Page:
​Pakistan’s political history confirms that the Miltablishment always wins whenever there is a clash with civilian authorities. Why, then, has Imran Khan turned his staunchest ally into a potential foe?

​Some people argue that he has seen the writing on the wall – this is going to be his first and last term – and has decided to dig his heels in and go down fighting as a political martyr for “civilian supremacy” rather than pathetically cling on to face an ignominious rout at the polls. Others insist that he is confident only because he believes he can pull it off by following the political guidance of his spiritual mentor and wife.

​Of course, “civilian supremacy” has nothing to do with this case. Such notions are relevant in established constitutional democracies where civilian defense of democratic and constitutional institutions is mandatory, not in a willfully established hybrid regime built on fraud and vote rigging in which a supremely egoistic and arrogant “prime minister” seeks to wipe out all democratic and constitutional opposition by subverting state institutions like FIA, FBR, NAB, ISI, IB, etc, to enthrone himself as the sole and unaccountable ruler. Much the same was the case of Nawaz Sharif in his second term from 1997-99 when he tried to become Amir ul Momineen and handpick army chiefs to do his bidding.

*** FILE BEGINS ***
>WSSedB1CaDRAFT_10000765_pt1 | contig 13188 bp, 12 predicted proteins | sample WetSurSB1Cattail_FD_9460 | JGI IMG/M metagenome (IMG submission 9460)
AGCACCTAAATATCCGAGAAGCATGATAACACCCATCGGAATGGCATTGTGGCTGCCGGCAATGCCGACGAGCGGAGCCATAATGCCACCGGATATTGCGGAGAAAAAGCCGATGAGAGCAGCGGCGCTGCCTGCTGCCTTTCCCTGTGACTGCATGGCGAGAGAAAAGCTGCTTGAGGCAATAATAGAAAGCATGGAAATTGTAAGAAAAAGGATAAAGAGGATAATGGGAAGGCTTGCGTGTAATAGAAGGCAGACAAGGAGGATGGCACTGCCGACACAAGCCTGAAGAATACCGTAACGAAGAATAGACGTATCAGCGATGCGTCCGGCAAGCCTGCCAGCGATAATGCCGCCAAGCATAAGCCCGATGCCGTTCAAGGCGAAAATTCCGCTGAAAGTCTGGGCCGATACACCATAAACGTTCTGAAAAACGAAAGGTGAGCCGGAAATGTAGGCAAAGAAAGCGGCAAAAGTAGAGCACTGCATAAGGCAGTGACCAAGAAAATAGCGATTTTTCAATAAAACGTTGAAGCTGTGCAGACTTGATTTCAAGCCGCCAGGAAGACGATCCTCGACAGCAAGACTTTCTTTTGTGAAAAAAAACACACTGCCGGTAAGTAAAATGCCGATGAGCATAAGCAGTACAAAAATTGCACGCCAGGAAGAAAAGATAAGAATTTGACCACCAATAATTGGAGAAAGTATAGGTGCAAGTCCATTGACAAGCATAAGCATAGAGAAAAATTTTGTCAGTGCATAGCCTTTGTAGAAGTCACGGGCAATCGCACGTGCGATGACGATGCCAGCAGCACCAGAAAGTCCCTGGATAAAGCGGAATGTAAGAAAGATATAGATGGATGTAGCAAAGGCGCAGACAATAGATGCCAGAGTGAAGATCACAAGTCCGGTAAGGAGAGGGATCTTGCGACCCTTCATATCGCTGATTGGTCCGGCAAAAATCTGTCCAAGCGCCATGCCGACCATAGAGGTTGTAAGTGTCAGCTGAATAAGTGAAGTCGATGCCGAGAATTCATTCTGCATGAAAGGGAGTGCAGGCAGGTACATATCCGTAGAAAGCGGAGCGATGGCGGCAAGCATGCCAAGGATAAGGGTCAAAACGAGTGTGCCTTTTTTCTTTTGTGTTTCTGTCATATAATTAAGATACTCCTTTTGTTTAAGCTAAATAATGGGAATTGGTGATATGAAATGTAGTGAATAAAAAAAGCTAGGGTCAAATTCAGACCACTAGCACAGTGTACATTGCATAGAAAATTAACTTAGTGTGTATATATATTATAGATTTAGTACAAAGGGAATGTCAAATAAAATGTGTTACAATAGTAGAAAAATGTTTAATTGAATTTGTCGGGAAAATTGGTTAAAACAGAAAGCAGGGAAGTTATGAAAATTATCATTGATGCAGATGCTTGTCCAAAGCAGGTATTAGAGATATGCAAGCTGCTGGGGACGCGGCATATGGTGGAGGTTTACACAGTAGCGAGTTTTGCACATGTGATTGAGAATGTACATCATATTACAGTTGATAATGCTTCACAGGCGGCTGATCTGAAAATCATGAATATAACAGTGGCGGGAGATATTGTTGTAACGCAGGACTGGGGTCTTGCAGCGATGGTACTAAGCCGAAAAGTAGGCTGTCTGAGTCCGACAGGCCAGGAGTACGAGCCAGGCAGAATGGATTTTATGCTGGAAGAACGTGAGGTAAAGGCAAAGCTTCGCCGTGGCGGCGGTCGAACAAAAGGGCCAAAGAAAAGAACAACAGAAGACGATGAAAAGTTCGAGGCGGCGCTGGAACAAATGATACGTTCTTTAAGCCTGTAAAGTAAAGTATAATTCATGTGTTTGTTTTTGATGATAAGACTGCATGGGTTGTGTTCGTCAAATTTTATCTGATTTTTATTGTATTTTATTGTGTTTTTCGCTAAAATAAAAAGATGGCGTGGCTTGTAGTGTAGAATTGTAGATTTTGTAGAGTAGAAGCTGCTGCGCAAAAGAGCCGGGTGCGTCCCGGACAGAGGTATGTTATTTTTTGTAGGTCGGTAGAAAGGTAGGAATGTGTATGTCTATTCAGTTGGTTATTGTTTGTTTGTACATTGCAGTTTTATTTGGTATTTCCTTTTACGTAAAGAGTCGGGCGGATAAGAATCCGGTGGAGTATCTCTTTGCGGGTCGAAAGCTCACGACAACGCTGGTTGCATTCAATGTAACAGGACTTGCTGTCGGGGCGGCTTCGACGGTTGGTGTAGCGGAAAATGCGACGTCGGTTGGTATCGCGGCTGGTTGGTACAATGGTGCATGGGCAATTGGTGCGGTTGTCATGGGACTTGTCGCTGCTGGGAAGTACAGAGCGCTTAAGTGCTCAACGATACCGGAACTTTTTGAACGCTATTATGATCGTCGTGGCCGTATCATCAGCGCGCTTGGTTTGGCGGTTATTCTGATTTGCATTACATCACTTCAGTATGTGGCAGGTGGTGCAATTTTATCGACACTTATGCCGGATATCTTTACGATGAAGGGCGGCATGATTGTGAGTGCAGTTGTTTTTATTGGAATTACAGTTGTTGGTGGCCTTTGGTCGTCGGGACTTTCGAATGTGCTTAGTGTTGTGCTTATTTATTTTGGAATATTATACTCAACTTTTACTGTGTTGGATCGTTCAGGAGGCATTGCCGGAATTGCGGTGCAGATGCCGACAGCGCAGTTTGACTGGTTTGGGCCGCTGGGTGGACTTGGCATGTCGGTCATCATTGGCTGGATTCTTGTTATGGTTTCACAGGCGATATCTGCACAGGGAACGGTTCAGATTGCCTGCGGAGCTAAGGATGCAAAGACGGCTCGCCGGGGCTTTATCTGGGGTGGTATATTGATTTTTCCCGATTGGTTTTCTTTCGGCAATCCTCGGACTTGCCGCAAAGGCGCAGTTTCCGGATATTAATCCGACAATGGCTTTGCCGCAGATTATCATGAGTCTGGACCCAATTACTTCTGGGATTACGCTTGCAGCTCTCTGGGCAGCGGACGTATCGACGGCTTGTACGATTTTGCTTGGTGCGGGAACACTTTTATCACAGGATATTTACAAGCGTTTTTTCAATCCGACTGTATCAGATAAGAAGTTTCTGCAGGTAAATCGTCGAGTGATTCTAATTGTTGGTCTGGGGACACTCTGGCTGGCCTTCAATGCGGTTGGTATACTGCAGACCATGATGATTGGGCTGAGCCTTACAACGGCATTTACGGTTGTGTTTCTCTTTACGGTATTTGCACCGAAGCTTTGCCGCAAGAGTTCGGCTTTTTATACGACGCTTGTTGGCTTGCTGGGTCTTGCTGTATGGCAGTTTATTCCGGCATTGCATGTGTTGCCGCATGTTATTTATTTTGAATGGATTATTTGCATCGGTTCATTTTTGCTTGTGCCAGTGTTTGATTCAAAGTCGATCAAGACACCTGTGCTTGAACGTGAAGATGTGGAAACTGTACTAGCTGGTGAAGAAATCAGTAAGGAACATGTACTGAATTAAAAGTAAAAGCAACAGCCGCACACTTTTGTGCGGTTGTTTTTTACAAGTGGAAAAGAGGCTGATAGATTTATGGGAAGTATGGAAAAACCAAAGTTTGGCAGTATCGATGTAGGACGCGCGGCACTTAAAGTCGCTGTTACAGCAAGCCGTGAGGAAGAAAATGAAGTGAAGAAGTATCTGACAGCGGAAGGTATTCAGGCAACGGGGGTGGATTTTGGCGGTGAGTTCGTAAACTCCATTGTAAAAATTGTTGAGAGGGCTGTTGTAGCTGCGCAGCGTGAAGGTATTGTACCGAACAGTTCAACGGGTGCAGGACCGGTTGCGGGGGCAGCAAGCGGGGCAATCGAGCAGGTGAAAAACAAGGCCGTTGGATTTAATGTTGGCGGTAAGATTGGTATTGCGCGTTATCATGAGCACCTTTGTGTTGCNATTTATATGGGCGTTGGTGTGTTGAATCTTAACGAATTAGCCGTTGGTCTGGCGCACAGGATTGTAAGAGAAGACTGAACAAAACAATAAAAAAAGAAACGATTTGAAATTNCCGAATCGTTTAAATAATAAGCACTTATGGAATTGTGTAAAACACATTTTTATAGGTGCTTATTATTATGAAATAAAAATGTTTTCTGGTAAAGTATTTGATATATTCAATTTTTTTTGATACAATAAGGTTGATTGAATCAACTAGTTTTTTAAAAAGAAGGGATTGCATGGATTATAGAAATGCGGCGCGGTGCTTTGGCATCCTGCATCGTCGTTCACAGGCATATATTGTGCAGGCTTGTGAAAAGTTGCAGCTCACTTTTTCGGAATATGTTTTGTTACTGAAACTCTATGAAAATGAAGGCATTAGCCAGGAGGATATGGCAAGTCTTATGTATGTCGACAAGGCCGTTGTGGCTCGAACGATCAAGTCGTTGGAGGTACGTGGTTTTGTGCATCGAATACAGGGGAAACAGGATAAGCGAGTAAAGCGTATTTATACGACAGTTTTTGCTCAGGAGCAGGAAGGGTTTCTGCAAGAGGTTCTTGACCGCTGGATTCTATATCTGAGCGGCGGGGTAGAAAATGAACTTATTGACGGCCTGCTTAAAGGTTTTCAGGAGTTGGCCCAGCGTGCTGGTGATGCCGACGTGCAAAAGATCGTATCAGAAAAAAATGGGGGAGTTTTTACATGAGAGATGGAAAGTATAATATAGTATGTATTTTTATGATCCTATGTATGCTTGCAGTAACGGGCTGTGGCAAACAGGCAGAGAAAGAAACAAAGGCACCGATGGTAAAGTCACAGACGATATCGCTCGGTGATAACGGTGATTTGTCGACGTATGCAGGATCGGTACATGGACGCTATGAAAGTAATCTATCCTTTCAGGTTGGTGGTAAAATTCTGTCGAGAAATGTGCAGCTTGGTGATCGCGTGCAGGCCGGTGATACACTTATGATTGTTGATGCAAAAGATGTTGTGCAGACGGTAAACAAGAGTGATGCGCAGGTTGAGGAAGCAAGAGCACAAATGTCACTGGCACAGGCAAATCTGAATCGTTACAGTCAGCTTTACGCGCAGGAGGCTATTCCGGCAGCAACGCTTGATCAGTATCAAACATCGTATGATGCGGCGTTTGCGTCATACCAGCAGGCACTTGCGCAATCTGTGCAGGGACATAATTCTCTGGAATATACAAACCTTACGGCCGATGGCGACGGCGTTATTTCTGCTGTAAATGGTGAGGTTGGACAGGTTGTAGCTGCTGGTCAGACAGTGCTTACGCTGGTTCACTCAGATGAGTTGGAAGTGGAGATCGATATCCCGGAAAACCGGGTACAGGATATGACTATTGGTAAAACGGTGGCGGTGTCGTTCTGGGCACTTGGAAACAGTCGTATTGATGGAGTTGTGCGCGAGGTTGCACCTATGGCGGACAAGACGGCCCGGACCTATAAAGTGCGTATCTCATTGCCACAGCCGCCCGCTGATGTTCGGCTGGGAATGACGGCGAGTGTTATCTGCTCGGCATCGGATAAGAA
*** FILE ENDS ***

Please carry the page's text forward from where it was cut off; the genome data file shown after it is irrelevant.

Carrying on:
​Where do we go from here?

​One way out is for Imran Khan or General Bajwa to swallow their pride and sign on the other’s dotted line. The only problem is that General Bajwa represents an armed consensus while Imran Khan cannot even clutch at a feeble civilian resolution. Indeed, if Imran Khan tries to subvert a Miltablishment huddle, chances are he might pay a very high personal and political price, as did Nawaz Sharif in 1999. The Miltablishment always has options, even it appears to have none legally, because it is a de facto power par excellence. Neither General Zia ul Haq in 1977 nor General Pervez Musharraf in 1999 weighed their “options” too carefully before jumping the gun against popular political leaders. To boot, Imran Khan is highly unpopular while the popular opposition is silently praying for his ouster by hook or by crook.

​Unfortunately, Imran Khan has not helped his cause, first by stepping on the toes of the very Miltablishment that brought him into office and has propped him up since, and then by prolonging the crisis and creating ever more distrust and suspicion. After all, the Miltablishment is the proverbial elephant in the room, and elephants are known to have long memories.

​By all accounts, it is going to be downhill for Imran Khan now. The opposition is definitely going to explore ways and means to press home the advantage of a serious crack in the hybrid regime. It is also natural to assume that state institutions, like the judiciary for example, currently at the beck and call of Imran Khan will look out to assert autonomy,if not independence. And it is seriously moot whether the Miltablishment will consciously rise to the defense of the PTI regime when it needs it the most.

SOURCEThe Friday Times